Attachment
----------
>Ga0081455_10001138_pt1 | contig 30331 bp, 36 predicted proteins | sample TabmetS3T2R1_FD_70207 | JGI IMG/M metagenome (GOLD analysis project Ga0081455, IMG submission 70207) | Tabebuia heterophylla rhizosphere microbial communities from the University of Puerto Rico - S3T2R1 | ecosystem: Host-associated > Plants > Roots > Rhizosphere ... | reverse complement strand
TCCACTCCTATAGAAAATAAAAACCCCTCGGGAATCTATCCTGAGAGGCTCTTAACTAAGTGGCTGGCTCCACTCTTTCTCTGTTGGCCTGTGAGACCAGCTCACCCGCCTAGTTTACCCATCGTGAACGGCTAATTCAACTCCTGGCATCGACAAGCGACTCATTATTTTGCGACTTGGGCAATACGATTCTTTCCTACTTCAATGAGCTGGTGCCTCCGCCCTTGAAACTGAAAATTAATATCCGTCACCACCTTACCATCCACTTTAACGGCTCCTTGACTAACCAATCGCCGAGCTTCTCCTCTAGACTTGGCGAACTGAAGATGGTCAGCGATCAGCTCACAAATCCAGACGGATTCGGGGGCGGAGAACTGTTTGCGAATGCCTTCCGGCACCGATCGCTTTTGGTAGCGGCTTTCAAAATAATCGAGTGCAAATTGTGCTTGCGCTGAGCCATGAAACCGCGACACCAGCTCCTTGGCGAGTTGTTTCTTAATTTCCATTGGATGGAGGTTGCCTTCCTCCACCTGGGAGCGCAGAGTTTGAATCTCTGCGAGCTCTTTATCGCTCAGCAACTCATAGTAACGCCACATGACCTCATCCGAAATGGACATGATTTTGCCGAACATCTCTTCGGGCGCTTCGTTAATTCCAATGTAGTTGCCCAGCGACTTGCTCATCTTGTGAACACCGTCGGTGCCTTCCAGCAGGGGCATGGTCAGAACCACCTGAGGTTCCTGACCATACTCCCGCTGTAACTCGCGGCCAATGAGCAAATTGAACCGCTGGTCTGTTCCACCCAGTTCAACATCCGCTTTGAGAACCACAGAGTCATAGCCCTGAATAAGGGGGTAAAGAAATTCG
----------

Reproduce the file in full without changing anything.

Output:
>Ga0081455_10001138_pt1 | contig 30331 bp, 36 predicted proteins | sample TabmetS3T2R1_FD_70207 | JGI IMG/M metagenome (GOLD analysis project Ga0081455, IMG submission 70207) | Tabebuia heterophylla rhizosphere microbial communities from the University of Puerto Rico - S3T2R1 | ecosystem: Host-associated > Plants > Roots > Rhizosphere ... | reverse complement strand
TCCACTCCTATAGAAAATAAAAACCCCTCGGGAATCTATCCTGAGAGGCTCTTAACTAAGTGGCTGGCTCCACTCTTTCTCTGTTGGCCTGTGAGACCAGCTCACCCGCCTAGTTTACCCATCGTGAACGGCTAATTCAACTCCTGGCATCGACAAGCGACTCATTATTTTGCGACTTGGGCAATACGATTCTTTCCTACTTCAATGAGCTGGTGCCTCCGCCCTTGAAACTGAAAATTAATATCCGTCACCACCTTACCATCCACTTTAACGGCTCCTTGACTAACCAATCGCCGAGCTTCTCCTCTAGACTTGGCGAACTGAAGATGGTCAGCGATCAGCTCACAAATCCAGACGGATTCGGGGGCGGAGAACTGTTTGCGAATGCCTTCCGGCACCGATCGCTTTTGGTAGCGGCTTTCAAAATAATCGAGTGCAAATTGTGCTTGCGCTGAGCCATGAAACCGCGACACCAGCTCCTTGGCGAGTTGTTTCTTAATTTCCATTGGATGGAGGTTGCCTTCCTCCACCTGGGAGCGCAGAGTTTGAATCTCTGCGAGCTCTTTATCGCTCAGCAACTCATAGTAACGCCACATGACCTCATCCGAAATGGACATGATTTTGCCGAACATCTCTTCGGGCGCTTCGTTAATTCCAATGTAGTTGCCCAGCGACTTGCTCATCTTGTGAACACCGTCGGTGCCTTCCAGCAGGGGCATGGTCAGAACCACCTGAGGTTCCTGACCATACTCCCGCTGTAACTCGCGGCCAATGAGCAAATTGAACCGCTGGTCTGTTCCACCCAGTTCAACATCCGCTTTGAGAACCACAGAGTCATAGCCCTGAATAAGGGGGTAAAGAAATTCG